I have lived for the last 28 years on the foreshore of Lake Macquarie and the change in level over that time (nearly 90 mm) is quite noticeable. Because of the constraints imposed by Swansea channel the tidal change in the lake is only about 125 mm. However, a persistent high or low atmospheric pressure has a much more noticeable affect as does a period of heavy rainfall over the lake’s catchment. The long term change is still quite noticeable among those other confusing signals.

    Comment by John Turner — February 10, 2015 @ 8:45 am

  3. Yes John B.

    And not only is the largest glacier in the world something of a worry, but a truly massive body of fresh water down there as well, we’re told, only held back by a small body of melting ice; which when released, will raise global ocean levels, we’re told, by around 3 metres, and overnight as some sort of tsunami like event.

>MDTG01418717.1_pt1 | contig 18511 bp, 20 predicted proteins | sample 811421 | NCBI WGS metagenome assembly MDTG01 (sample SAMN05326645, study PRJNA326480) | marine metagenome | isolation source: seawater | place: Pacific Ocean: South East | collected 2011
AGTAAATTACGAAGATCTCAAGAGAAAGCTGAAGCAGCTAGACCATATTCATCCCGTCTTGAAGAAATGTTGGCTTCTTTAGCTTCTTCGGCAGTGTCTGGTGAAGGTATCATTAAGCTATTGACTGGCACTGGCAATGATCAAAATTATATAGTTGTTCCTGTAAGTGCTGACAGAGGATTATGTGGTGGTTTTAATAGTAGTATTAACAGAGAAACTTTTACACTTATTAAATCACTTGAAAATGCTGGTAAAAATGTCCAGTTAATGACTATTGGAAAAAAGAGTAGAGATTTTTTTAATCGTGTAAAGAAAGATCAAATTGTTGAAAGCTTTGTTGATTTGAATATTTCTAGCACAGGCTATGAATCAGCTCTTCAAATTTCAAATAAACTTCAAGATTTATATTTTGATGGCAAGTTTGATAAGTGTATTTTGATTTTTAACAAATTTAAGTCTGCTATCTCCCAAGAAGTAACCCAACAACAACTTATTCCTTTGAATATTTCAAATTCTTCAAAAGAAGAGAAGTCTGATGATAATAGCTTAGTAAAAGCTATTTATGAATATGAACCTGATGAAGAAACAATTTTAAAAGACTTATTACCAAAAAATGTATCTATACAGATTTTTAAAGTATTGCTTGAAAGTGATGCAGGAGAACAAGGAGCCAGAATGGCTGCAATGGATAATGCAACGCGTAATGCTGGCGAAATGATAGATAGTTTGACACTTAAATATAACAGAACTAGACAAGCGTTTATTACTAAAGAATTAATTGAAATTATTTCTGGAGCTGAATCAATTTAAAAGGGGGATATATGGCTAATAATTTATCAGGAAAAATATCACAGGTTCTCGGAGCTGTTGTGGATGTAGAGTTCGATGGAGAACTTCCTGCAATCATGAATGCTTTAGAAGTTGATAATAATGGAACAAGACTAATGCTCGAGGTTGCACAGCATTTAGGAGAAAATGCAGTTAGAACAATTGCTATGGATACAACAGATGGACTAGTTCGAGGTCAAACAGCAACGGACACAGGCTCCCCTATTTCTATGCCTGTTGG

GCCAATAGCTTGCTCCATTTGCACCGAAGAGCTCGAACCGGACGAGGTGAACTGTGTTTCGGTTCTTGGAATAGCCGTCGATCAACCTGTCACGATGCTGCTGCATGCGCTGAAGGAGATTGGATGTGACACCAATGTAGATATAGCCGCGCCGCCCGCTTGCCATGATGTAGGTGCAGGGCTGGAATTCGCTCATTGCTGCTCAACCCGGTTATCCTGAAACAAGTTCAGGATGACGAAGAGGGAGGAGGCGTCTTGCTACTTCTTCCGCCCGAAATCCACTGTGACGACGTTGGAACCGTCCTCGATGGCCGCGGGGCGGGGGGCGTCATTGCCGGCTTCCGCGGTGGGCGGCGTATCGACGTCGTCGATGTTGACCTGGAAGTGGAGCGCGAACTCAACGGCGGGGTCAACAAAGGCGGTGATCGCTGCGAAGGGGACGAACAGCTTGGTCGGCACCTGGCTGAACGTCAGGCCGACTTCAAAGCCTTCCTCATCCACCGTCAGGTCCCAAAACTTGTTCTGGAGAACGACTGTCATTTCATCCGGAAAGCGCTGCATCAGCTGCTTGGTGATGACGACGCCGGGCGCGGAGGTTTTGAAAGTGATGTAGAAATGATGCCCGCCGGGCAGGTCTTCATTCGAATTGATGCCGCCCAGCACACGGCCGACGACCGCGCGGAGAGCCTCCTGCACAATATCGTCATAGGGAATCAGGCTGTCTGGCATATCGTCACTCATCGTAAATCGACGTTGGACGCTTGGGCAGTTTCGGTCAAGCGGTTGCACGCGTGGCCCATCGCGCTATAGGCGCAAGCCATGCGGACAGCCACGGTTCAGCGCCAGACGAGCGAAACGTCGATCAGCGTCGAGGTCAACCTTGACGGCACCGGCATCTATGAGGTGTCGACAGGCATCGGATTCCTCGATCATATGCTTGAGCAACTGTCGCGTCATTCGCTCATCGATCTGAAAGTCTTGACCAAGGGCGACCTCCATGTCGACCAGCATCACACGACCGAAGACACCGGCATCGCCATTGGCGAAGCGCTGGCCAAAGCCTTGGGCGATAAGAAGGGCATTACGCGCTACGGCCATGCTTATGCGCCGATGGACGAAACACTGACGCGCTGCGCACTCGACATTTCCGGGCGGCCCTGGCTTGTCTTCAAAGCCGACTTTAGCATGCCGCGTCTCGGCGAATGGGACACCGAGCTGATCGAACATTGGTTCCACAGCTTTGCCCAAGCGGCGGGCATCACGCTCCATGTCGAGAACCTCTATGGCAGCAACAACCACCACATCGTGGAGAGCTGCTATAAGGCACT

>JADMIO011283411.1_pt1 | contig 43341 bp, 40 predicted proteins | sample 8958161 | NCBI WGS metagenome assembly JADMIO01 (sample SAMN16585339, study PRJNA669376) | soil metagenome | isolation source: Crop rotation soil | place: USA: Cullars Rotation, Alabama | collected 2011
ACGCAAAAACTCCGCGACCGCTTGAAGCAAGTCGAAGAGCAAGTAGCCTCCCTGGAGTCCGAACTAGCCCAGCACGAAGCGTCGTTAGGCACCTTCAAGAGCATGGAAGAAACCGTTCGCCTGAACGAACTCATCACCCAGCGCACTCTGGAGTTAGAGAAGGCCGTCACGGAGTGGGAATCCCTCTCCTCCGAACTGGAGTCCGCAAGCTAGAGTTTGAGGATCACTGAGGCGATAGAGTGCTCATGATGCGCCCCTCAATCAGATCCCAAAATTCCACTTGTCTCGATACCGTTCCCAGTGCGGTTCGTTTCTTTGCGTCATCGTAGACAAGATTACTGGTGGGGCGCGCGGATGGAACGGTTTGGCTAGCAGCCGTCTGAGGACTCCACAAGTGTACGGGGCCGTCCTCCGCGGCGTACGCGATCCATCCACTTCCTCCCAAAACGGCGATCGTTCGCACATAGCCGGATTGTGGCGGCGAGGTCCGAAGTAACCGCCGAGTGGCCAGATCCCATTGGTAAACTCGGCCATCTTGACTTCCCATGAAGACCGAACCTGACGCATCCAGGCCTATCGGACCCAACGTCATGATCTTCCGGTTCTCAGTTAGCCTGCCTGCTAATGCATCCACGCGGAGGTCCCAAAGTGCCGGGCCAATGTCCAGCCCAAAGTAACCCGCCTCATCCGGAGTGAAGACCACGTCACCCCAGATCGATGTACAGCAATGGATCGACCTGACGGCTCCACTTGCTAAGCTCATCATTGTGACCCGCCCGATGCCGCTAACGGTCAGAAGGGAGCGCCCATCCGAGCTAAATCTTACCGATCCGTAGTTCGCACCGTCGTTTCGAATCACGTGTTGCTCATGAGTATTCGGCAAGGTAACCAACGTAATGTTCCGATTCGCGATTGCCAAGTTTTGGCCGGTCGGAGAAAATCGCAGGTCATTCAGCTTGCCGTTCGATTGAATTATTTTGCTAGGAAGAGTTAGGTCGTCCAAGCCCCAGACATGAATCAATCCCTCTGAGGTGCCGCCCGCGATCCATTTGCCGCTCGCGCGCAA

And made more likely sooner rather than later, by Antarctic water temperatures that have risen, we’re told, by 4C!

    Causing as the first effect, unprecedented melting.

    And none of the oldies would now recognize today’s Alaska, with the disappearance of summer ice and a melting of formerly permanently frozen permafrost or tundra, which is creating hundreds of new lakes and releasing annual tons of new methane, adding exponentially to the ongoing melt; and a perviously unheard of northwest passage.

    There are visible changes that simply can’t be argued away or denied; for the sake of the (I’m all right Jack, the rest of you can go visit the nearest taxidermist) commercial dollar!?

    Now, were it down to me, I would permit only new development at 10 metres or higher!

    And for the same reason as there is now a significant levy around Charlieville!

    One in 100 year floods that can occur every ten years or so, and ever higher king tides.